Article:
Tuesday, February 19, 2008

Something Better than Polyamory

One of the things I keep coming across as I research sacred sexuality on the web is the concept and practice of polyamory.

Call me wild, but I suggest we skip polyamory and go straight to omniamory. Okay, technically, it's not a word, but I think it should be.

Obviously, I'm not suggesting we enter into sexual relationships with everyone on the planet. Not only would that be unhealthy (and impossible considering the number of humans populating the planet at the moment), it would be downright illegal and harmful in some cases.

I'm talking pure, unadulterated love for all. Come on, you say, we can't really love everybody. To which I reply, why not?

Of course we can't be BFF with everybody in the world, and our agreement to the illusion of time and space prevents us from getting to know everyone; nevertheless, we absolutely can come from a place of love in our hearts that causes us to contribute to our world and those we interact with in a loving and beneficial way. We can open our hearts to others, and in the process, empower them to open as well.

What causes us to believe we must place a limit on how many people we love is that we confuse love with attachment. We form certain attachments in order to interact with others in the various roles we decide to play, as parents, spouses, lovers, friends, etc. But those attachments don't necessarily come from love, and love doesn't necessarily lead to attachment.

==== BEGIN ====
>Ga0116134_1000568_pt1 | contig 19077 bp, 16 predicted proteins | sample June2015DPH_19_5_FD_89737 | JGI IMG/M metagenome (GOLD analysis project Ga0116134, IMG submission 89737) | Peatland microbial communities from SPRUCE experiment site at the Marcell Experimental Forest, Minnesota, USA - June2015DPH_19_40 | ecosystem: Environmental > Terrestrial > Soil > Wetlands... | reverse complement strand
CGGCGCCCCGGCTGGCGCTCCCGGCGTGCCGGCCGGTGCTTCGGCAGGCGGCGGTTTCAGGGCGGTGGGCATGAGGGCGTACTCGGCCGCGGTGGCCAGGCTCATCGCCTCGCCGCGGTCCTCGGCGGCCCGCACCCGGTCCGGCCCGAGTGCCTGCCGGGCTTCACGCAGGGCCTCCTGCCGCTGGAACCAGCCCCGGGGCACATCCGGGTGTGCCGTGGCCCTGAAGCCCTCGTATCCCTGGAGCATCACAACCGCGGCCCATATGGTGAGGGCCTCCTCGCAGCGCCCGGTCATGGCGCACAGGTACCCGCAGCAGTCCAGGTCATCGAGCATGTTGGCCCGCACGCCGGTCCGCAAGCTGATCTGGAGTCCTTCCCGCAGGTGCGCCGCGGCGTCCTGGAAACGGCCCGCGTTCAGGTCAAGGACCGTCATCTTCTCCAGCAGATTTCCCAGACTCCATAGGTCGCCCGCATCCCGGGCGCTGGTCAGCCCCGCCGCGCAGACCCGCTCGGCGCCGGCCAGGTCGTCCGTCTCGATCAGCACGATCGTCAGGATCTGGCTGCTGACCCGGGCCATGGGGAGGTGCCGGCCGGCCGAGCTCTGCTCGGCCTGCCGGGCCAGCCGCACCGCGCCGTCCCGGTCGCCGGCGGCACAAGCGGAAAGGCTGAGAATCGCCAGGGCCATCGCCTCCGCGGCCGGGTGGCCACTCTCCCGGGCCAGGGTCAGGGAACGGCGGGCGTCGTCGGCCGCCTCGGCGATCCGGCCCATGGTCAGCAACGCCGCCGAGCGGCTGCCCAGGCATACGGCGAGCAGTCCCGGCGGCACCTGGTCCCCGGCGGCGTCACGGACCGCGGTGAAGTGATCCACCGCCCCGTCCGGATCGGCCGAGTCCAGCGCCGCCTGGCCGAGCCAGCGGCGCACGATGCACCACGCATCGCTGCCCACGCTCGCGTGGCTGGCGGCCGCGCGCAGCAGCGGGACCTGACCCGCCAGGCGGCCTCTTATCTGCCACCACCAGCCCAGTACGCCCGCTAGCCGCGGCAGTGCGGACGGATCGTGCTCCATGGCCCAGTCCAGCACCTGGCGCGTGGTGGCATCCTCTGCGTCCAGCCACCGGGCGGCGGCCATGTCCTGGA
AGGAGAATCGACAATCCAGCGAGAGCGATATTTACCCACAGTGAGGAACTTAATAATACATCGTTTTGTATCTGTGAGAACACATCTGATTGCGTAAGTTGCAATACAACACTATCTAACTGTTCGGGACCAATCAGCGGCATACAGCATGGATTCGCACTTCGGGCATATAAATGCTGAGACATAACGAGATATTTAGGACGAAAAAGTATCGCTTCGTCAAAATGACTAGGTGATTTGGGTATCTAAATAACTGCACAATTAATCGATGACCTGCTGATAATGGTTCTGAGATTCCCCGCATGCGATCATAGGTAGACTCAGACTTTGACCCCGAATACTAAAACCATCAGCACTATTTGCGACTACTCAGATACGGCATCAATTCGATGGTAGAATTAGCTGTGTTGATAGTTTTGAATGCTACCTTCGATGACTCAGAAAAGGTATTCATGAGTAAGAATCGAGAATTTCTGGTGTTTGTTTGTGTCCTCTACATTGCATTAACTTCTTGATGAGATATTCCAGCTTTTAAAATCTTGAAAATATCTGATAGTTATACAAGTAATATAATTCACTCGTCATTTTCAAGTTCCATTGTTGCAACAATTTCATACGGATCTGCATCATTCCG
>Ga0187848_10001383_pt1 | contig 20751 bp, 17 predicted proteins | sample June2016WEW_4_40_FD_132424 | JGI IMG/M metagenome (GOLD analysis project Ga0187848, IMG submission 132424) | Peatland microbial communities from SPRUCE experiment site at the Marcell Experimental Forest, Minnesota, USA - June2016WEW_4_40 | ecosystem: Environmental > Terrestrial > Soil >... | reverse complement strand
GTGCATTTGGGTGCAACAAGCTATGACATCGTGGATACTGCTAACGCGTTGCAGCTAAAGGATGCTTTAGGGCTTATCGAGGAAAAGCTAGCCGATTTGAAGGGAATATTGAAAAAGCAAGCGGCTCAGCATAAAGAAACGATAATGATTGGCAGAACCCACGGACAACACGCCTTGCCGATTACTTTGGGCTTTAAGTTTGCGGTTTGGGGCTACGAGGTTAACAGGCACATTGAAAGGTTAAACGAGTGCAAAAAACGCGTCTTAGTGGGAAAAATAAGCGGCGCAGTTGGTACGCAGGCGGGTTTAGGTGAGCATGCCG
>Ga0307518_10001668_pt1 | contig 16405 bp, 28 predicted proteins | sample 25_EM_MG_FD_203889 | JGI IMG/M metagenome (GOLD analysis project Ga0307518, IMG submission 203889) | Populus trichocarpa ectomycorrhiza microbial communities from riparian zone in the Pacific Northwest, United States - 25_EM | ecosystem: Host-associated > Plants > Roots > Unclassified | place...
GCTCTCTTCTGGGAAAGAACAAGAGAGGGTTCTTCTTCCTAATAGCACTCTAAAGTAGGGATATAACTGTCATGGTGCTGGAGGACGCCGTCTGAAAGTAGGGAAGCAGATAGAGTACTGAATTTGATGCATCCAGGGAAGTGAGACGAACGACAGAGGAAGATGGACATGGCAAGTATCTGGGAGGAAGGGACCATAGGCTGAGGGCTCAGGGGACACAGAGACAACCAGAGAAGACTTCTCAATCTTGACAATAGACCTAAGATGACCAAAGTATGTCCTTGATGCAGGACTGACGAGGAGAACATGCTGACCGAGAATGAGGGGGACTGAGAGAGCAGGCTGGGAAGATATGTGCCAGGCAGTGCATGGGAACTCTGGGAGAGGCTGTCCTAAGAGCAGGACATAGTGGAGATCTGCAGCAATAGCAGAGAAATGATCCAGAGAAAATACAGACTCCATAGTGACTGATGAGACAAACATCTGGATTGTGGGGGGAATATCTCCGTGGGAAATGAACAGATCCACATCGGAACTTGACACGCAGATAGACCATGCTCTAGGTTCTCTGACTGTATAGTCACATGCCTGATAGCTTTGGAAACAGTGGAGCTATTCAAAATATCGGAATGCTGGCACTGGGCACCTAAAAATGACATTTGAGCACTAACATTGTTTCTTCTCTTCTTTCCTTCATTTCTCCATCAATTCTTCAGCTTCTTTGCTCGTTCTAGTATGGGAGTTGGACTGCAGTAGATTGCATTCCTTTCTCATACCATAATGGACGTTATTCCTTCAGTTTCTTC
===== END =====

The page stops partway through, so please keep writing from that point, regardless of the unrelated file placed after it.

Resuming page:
Love is more than a warm feeling, it is acting in the best interests of all. We may not feel warm and fuzzy toward everyone we pass on the street, but we can absolutely act lovingly toward all.

Is it not love that performs a random act of kindness, or gives a meal or a blanket to someone in need, or offers to help someone with a difficult task? Is it not love that listens to someone who is hurting and offers words of comfort? Is it not love that helps someone who is carrying a heavy burden? Is it not love that reaches out to touch someone when they are down, that offers words of encouragement to those who feel they can't go on? It is love, and when we reach out in love, we are being the instrument through which love pours its beautiful music into the world, uniting the hearts of all who hear.

Leo Buscaglia said it well, "Too often we underestimate the power of a touch, a smile, a kind word, a listening ear, an honest compliment, or the smallest act of caring, all of which have the potential to turn a life around."

Let's do it! Let's love 'em all.

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